Upgrading a home to solar energy can seem like a daunting prospect. In terms of scale, many who have already gone through the process equate it to adding a room to their house. And as many of us know, remodeling projects can be an annoying hassle. Plus, legislators are always tweaking the rules and regulations governing the energy market. So it can be hard to know if the benefits you heard about last year still apply today. In spite of the effort it takes, the benefits of going solar pay tremendous financial dividends for decades to come. That’s not to mention the significant positive impact on the environment.
Prior to working at Blue Raven Solar, I worked at McKinsey & Company as a management consultant. McKinsey has a long and rich tradition around its mission and values. Shortly after I joined the firm, I remember learning that mission statements and value statements are not two ways of saying the same thing. They serve very different purposes. A company mission statement describes “why” an organization exists. A good mission statement captures why employees should come to work every day. Company values, on the other hand, describe “how” an organization should go about accomplishing its mission. Values are the guardrails or “instruction booklet” that guides decisions and behavior along the way.
Once you have solar installed, it is easy to keep up your solar panels. Serious cleaning usually isn’t necessary because most of the time, normal weather patterns take care of any dust buildup that might reduce solar energy output. But, as all of us know, in some years the normal weather patterns turn out to be anything but normal. On rare occasions, a conspiracy of unseasonable weather patterns can result in an efficiency-sapping layer of grime that needs to be properly cleaned off.
Most of the time though, owning a rooftop solar array takes almost no effort at all. And to keep it that way, here are some very routine maintenance and inspection tips to follow that will help ensure the panel’s optimal performance.
Summertime is just starting, which means soaking up the sunshine and enjoying the great outdoors. Too bad summer also means higher utility bills. Maybe you already know what a great long-term investment switching to solar energy is, both in terms of saving money on utility bills and cutting your reliance on fossil fuels. But, if you’re not yet ready to go solar, or if you already made the switch but still want to improve your home’s energy efficiency, here are some tips that will help keep your bills bearable in the summer heat.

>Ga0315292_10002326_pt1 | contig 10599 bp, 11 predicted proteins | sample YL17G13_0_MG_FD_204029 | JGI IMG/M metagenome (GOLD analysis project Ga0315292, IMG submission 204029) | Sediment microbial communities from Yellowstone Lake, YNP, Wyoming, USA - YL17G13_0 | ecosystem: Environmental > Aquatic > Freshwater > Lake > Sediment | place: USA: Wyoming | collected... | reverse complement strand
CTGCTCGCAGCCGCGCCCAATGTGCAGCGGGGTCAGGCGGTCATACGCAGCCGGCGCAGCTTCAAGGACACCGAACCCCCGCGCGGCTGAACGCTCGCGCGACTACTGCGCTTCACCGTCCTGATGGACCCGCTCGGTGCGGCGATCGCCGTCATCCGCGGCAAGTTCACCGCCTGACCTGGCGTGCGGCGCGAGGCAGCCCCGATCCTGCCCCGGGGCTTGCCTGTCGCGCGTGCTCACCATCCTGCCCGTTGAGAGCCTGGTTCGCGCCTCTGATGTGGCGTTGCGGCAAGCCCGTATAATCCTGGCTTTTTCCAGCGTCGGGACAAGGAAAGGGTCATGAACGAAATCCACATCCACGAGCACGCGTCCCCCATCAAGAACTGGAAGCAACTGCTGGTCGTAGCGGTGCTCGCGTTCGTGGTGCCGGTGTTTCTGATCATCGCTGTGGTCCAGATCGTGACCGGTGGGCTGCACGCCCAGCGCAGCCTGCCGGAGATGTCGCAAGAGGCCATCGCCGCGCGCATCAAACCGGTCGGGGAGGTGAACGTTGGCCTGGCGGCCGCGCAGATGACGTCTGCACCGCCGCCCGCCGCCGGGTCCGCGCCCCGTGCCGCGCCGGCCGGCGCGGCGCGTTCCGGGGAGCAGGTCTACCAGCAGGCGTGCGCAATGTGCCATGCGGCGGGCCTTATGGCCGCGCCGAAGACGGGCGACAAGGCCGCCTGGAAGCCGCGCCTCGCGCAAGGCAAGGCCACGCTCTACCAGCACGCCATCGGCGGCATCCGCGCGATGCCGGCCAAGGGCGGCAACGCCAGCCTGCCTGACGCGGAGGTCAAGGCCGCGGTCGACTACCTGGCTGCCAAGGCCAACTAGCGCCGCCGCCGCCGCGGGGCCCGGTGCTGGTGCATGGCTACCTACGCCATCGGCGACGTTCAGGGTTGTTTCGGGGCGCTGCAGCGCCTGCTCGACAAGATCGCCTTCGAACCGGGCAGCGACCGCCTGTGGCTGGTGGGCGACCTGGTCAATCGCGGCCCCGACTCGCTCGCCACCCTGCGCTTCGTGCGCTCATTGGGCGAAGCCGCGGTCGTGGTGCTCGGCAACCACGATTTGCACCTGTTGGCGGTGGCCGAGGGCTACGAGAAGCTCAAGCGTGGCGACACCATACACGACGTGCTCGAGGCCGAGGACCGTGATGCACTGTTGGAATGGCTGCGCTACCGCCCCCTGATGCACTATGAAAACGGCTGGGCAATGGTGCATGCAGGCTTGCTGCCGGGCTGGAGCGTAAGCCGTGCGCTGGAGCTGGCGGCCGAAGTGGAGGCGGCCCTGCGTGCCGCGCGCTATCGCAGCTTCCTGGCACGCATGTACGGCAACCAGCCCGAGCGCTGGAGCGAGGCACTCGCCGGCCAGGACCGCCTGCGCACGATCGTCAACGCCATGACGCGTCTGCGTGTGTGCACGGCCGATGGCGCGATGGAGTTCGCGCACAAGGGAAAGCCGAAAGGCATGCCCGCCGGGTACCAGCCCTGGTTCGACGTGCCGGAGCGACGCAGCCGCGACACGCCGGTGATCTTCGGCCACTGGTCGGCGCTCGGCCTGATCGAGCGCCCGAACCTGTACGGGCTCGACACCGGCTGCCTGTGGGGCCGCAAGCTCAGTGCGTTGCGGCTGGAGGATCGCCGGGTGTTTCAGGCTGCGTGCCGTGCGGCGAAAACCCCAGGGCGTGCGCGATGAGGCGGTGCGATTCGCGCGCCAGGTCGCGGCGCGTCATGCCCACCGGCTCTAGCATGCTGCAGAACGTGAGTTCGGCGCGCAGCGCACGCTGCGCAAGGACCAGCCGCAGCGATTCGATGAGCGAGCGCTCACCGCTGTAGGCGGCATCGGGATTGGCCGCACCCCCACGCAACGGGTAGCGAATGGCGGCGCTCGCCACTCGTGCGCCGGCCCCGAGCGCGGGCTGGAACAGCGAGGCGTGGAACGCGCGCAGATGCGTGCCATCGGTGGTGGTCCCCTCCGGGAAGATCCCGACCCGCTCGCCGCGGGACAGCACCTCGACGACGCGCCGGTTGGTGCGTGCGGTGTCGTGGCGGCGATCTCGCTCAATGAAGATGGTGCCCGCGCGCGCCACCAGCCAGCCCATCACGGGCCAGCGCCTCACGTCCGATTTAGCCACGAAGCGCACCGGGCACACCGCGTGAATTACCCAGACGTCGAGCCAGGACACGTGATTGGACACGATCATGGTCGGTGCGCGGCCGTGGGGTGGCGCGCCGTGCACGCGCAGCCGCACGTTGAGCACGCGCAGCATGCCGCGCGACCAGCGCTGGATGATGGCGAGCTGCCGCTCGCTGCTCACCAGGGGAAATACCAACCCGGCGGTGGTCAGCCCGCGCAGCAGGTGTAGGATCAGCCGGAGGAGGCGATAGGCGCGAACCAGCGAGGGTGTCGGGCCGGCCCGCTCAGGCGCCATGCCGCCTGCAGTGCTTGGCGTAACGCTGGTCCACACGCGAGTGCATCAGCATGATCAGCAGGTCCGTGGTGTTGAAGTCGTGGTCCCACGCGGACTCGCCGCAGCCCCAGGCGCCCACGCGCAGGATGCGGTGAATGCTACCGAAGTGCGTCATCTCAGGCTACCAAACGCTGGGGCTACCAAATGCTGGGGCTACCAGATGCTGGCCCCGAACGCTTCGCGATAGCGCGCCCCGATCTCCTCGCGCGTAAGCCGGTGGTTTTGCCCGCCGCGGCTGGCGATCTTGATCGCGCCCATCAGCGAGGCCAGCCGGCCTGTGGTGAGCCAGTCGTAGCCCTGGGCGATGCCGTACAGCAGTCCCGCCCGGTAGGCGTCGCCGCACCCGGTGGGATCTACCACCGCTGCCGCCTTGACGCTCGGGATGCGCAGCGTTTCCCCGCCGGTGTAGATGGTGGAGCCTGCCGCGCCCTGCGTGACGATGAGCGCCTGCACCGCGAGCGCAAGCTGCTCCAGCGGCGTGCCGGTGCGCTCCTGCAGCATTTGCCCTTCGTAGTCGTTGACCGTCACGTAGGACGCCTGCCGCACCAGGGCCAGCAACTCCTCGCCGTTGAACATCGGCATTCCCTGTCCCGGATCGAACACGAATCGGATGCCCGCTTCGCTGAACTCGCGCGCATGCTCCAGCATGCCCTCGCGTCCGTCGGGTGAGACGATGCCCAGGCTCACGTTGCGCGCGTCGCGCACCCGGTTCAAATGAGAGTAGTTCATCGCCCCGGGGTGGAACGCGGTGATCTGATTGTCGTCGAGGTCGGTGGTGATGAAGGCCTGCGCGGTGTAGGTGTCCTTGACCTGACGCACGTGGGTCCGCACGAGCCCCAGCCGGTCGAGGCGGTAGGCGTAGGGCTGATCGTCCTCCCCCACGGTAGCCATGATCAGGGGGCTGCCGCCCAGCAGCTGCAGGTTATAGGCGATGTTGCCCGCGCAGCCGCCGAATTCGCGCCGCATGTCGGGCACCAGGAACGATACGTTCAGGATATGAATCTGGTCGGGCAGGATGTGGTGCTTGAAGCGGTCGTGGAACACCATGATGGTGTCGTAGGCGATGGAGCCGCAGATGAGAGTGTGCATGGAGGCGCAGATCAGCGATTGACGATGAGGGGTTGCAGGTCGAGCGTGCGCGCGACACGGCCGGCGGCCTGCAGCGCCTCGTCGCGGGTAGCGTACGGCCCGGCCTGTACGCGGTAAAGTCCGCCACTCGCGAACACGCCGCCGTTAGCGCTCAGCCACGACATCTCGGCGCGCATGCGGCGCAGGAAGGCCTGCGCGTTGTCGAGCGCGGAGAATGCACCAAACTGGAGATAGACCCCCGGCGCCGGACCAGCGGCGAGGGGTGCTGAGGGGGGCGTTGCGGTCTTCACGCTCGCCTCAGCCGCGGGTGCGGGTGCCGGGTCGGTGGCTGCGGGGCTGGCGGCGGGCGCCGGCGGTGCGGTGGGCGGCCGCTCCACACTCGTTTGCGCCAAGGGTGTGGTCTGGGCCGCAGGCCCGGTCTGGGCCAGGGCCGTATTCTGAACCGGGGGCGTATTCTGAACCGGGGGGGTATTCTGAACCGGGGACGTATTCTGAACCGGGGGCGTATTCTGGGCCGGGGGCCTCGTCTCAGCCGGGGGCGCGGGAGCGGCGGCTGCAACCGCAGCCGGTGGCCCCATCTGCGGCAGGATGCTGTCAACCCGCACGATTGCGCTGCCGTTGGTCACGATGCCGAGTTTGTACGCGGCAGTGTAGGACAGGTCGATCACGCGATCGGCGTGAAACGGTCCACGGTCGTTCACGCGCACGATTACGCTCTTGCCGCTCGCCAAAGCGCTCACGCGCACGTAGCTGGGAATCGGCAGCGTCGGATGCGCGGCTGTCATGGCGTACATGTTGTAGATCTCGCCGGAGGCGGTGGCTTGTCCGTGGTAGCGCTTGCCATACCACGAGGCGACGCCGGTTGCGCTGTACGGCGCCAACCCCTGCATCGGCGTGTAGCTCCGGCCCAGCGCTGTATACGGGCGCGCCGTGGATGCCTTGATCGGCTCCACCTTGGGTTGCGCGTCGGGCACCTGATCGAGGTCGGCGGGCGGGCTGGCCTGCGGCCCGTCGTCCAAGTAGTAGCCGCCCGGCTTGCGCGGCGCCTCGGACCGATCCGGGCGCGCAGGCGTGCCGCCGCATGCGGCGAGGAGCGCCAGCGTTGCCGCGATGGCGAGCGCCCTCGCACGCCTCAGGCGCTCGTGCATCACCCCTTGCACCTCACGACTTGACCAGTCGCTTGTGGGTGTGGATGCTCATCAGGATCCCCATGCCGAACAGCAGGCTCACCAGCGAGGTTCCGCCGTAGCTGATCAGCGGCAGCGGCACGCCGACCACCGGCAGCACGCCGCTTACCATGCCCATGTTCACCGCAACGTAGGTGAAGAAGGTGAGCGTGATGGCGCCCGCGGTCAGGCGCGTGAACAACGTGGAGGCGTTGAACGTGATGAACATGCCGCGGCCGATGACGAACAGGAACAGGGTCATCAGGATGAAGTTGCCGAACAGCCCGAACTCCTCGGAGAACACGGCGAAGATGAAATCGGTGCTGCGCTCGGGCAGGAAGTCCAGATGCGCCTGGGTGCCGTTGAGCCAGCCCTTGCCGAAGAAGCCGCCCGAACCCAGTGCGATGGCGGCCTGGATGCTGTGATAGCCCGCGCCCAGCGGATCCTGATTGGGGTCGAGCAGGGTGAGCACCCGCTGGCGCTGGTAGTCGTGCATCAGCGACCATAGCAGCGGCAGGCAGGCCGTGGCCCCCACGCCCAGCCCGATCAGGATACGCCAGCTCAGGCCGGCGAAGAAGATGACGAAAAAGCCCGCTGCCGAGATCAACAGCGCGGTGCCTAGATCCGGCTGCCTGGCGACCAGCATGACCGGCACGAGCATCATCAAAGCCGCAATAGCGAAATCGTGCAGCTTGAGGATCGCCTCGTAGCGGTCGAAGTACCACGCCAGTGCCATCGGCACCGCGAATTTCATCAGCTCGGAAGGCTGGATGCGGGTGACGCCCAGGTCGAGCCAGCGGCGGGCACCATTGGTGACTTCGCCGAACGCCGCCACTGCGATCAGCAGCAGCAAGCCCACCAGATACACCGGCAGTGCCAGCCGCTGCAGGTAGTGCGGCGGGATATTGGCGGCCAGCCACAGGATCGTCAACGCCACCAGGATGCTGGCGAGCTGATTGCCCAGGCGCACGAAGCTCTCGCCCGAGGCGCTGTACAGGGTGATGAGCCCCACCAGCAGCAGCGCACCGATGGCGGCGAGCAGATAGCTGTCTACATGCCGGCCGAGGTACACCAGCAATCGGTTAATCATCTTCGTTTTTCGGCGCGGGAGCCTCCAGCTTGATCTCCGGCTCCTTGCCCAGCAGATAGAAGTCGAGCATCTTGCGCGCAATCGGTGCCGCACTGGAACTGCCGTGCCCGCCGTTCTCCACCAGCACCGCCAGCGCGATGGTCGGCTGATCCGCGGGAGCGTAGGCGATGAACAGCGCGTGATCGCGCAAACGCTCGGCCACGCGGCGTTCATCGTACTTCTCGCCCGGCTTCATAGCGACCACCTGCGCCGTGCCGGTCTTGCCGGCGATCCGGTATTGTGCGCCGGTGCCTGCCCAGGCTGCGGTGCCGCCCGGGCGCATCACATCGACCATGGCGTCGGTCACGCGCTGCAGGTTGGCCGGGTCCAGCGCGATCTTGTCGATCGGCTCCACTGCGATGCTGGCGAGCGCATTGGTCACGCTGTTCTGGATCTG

1. LED Light Bulbs
LED light bulbs are becoming more prevalent in American homes, mainly because they are the very definition of energy efficiency. LEDs use only about 10 percent of the energy as an incandescent bulb. Plus, they produce light at an efficiency rate of around 200 lumens per watt.
Although fluorescent and incandescent bulbs are cheaper than LEDs to purchase, they last only 10-25 percent as long at best. Longer life, higher output, and less energy use make LEDs worth the slight increase in the purchase price. And you can find them at pretty much any hardware store or grocery store.
2. Smart Thermostats
A smart thermostat is a programmable, internet-connected climate control gadget that brings 21st-Century mobile communication technology to your furnace and air conditioner. But they’re not just for gadget geeks. Smart thermostats combine sensing, data processing, and in some cases artificial intelligence, with wireless communication technologies to optimize your comfort preferences while cutting back your monthly energy use automatically.
With a range of control options like digital touchscreens, mobile apps, and integration with voice assistant devices like Amazon Echo or Google Home, smart thermostats make operating your climate control system way more effortless. And because the controls integrate with a smart thermostat app on your phone, you can still make manual adjustments to your home’s climate settings, as needed, any time, from anywhere.
Over time, caulking and weather-stripping around windows deteriorate and begin letting outside air pass through. Windows that aren’t properly curtained or shuttered allow radiant heat to build up indoors. Both of these conditions will spike your heating and cooling bills, especially during the hottest and coldest months of the year—just when your energy use is already going up.
In fact, according to energy.gov, 25-30 percent of the energy you use balancing the temperature in your home comes from heat gained and lost through windows. That’s enough to totally negate the benefits of other efficiency upgrades around the house. Replacing outdated windows is a fine choice, but you can improve their efficiency without replacing them outright. Replacing old caulking and weather-stripping and applying window treatments like blinds, curtains, insulated shades, and window films will dramatically cut the amount of energy wasted by windows.
To learn more different window treatment options, go here.
If you have uninsulated walls or an uninsulated attic, it’s probably having an impact on your home’s energy efficiency. Even if your walls and attic are insulated, unless your home was designed to hit a specific energy efficiency target, adding more insulation will improve things.
Installing new, high-quality insulation can lower your home’s heating and cooling costs as well as keep out air drafts around the windows and floorboards. Insulation can likewise keep out moisture that can cause mold growth and make the air in your house colder or hotter than usual.